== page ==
Friday, September 11, 2009

Waiting on the grapes...

Which seem to be taking their own sweet time to get ripe! (she says with some asperity.) OTHER people's grapes are coming along just fine, but our grapes are apparently dawdlers.

This whole business so reminds me of getting "the baby's" room ready. (slight rolling of eyes) Nevertheless, we have mostly what we need. We think.

Well, other than the ripe grapes.

So. We went to visit Andreas, our new wine making expert friend at the Cava. Several older men and one young one were there as well. We took with us two big bunches of our grapes for evaluation. Andreas asks how many grapes we have (?) T says he's approximated, but we have about 200 bunches like the one we brought in.

Interest is shown by all. Serious business this as they gathered around to look and taste. Great consternation and much clicking of teeth and raising of the eyebrows.

Finally after much discussion by all and sundry, Andreas gets a special little machine out -that looks like an odd cross between something the doctor would use to look in your ears and half a pair of binoculars!- and rubs the grape juice on the end that is not the binoculars looking one.

He carefully peers into the eye viewer and [sad face] turns the little eye hole to me to look. It says '16'. He tells me it must say 22 or it's all useless.

I sigh. Everyone commiserates. The few who speak English give us advice. It is all contradictory.

I must leave the grapes to ripen for another week. Oh, po-po-po, probably it will be two more weeks, but before the end of the month. I must check them diligently every day because they will ripen "suddenly". It must be HOT for them to ripen well. Of course, if it rains, I must NOT pick them for three days else it spoils the wine.

One wonders how wine was produced all those centuries. It is not a simple process, this. Andreas tells me to come back with some grapes before I pick them- just to be sure of the sugar content. I nod and try to look intelligent.

I come home and speak to my friend, who has generously lent us her wine press. She's not making wine this year because they built a grape arbor for her vines and cut them way back this summer, so she has no grapes. She says she has some free time a week from Sunday and will come and help me pick grapes. I tell her they're not ready yet. She says "We'll just pick the ones that are! No problem!" She obviously has never spoken with Andreas.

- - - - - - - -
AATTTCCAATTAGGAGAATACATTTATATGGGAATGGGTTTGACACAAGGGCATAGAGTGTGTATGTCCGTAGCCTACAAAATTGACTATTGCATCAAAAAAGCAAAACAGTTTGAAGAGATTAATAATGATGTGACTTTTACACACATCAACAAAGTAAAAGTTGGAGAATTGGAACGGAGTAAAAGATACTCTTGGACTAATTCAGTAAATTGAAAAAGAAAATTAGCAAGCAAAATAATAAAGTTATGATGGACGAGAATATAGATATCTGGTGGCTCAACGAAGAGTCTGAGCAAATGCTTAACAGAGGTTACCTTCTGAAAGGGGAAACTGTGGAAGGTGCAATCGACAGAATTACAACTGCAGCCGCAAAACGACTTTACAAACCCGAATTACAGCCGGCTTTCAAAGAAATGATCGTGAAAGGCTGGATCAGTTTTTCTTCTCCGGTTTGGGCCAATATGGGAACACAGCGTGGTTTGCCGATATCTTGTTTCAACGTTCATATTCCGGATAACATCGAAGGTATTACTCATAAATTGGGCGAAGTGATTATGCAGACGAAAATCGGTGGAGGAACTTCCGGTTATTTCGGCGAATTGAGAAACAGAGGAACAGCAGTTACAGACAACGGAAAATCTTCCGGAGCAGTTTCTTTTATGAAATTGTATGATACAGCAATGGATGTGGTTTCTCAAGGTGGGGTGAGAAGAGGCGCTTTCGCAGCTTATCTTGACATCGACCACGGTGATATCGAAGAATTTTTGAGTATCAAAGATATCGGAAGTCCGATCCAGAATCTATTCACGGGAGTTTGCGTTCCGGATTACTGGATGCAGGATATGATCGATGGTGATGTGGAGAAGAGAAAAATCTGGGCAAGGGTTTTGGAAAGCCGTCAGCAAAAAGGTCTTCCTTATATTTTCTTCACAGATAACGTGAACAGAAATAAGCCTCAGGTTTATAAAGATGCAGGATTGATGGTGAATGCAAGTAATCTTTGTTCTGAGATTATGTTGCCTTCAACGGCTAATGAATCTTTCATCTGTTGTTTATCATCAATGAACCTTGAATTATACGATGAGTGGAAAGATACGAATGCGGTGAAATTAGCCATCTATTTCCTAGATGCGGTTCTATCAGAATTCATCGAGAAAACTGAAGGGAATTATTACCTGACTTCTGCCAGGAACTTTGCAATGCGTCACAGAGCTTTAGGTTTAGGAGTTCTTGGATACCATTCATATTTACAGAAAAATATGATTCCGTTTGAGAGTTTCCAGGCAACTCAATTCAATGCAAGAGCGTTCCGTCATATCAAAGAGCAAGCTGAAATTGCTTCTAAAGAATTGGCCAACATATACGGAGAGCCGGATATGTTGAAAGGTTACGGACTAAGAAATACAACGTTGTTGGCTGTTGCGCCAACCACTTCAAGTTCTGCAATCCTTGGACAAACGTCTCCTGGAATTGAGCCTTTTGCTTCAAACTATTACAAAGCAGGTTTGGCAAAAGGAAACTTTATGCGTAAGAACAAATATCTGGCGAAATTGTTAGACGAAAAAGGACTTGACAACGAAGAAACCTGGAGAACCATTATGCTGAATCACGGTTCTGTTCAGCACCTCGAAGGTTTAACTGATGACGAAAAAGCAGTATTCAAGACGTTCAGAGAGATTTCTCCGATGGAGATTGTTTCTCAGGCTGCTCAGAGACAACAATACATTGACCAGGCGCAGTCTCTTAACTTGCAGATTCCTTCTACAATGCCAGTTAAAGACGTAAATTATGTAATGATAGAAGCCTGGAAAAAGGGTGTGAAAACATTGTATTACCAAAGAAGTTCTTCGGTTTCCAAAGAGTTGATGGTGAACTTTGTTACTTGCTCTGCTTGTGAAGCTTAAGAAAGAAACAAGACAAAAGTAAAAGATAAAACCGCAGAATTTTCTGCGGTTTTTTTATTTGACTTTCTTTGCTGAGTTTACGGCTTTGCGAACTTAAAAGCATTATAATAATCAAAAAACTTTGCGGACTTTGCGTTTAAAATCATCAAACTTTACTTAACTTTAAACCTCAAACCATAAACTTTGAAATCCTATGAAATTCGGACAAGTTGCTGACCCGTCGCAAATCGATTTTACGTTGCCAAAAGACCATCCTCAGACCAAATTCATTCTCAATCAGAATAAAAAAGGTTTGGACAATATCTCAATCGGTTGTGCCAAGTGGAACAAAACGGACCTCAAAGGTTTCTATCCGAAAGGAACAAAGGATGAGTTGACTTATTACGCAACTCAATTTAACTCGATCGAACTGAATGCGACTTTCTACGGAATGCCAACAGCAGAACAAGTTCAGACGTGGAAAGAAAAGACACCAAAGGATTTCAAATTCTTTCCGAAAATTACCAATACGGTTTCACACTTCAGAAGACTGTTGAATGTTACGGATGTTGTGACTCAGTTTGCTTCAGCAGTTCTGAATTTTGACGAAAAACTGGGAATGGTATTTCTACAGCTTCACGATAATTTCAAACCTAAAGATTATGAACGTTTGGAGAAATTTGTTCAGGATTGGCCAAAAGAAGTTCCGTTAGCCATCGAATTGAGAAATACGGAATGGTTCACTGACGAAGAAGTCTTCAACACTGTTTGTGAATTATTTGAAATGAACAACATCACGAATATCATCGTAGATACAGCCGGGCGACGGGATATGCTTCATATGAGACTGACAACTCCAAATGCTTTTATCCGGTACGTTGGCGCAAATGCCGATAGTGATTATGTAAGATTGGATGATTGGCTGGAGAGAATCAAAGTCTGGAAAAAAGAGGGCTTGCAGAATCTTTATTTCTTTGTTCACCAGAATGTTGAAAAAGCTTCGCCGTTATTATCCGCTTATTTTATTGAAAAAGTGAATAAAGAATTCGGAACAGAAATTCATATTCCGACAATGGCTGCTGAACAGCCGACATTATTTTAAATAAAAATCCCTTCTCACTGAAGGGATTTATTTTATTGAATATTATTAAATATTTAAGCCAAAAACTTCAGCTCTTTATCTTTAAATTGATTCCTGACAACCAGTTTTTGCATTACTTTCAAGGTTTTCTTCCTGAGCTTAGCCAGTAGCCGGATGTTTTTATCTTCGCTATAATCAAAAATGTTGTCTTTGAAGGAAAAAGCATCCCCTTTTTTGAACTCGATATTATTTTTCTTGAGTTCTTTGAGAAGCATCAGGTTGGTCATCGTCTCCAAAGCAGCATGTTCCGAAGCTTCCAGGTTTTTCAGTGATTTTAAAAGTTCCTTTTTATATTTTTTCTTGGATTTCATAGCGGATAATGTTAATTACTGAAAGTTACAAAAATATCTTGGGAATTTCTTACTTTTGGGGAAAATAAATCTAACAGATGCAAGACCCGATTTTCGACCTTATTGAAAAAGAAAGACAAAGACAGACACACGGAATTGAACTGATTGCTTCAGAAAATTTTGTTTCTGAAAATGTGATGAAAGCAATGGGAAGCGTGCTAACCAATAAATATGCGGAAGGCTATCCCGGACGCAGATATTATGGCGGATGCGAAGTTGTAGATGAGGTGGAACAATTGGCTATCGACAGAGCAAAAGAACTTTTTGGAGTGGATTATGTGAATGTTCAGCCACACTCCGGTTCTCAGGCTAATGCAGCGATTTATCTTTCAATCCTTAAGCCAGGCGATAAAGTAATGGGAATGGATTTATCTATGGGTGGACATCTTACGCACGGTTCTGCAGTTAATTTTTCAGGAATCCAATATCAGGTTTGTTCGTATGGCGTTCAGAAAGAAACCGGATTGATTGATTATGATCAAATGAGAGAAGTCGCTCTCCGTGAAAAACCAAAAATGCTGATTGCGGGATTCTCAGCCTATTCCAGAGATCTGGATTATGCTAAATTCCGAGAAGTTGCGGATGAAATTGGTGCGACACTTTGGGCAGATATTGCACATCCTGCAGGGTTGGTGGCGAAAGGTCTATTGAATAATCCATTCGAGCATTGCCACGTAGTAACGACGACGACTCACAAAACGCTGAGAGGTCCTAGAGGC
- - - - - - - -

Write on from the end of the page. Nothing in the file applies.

T is leaving for the USA on Tuesday. He will only be gone 15 days. Ah, but how important those 15 days will be in the lives of our grapes!!

I will be checking diligently with the dog as my assistant. We will become winemasters together.


In sympathy, T took me to the Chinese in Ipsos, one last time before they close for the Season (end of September- boo-hoo... No Chinese food til the first week of May!).

We had a lovely dinner and I was surprised as it was almost full of people (all the tables with a view anyway!). I was told by a friend that since the weather was so rainy in England this past summer, many people were grabbing up the cut rate flights in September to ANY sunnier clime. It was seemingly true as the tables were filled with English and Dutch speakers.

T ordered Mu Shu Pork (same as the last time) and I ordered Vegetable Chow Mein (in honor of my diet) we split an order of spring rolls.

We had a little conversation with the waiters who were very surprised at how busy they suddenly were.

Mostly we talked about T being away for the "picking of the grapes". He is disappointed, and sad, and a little envious that I will be here for it and he won't. (He is also concerned I will throw my back out or fall off a ladder or do some other stupid thing, I have been known to do when throwing myself into a project. I must remind him of all the things I have been reasonably successful at over the course of years...)

I told him I would cut them from the vine, squash them in the tub and stir them diligently three times a day, til he got home. But the fine details of siphoning, testing and the eventual bottling were all his future tasks. For sure, NEXT year we would have a better idea of what we were doing...

How odd that we are still spending so much of our lives thinking well into the future!! Next year, next May, Next summer, next fall (olive season!)... Time to remind myself to "Be here NOW"!

Well except for the fact that my mother is coming NEXT month for the whole month!

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  1. Isn't it infuriating, like waiting for the kettle to boil but much longer term!
    I do look forward to hearing how it goes...I'm waitying for our neighbour to summon us for the vendange...always fun.

  2. Dear Fly,

    IT'S driving me crazy! Between the grapes and my dear T getting organized to leave on Tuesday, and all our friends calling to say, "Is it time? Because I can come on Tuesday but not MOnday or Wednesday," etc etc etc.

    As it now stands I may or may not have to pick them on a day when no one will be available to help me, but the dog. (and her paws are useless with the secateurs...)

    Plus everyone is now giving me helpful advice on "dressing for the pressing" as the wasps will probably attack me mercilessly, etc etc.

    [This begins to resemble more and more the whole "baby experience"!]

    Sigh. I will keep the blog as my lifeline to the outside world - hopefully I'll be able to remember to take photos while I'm at it!



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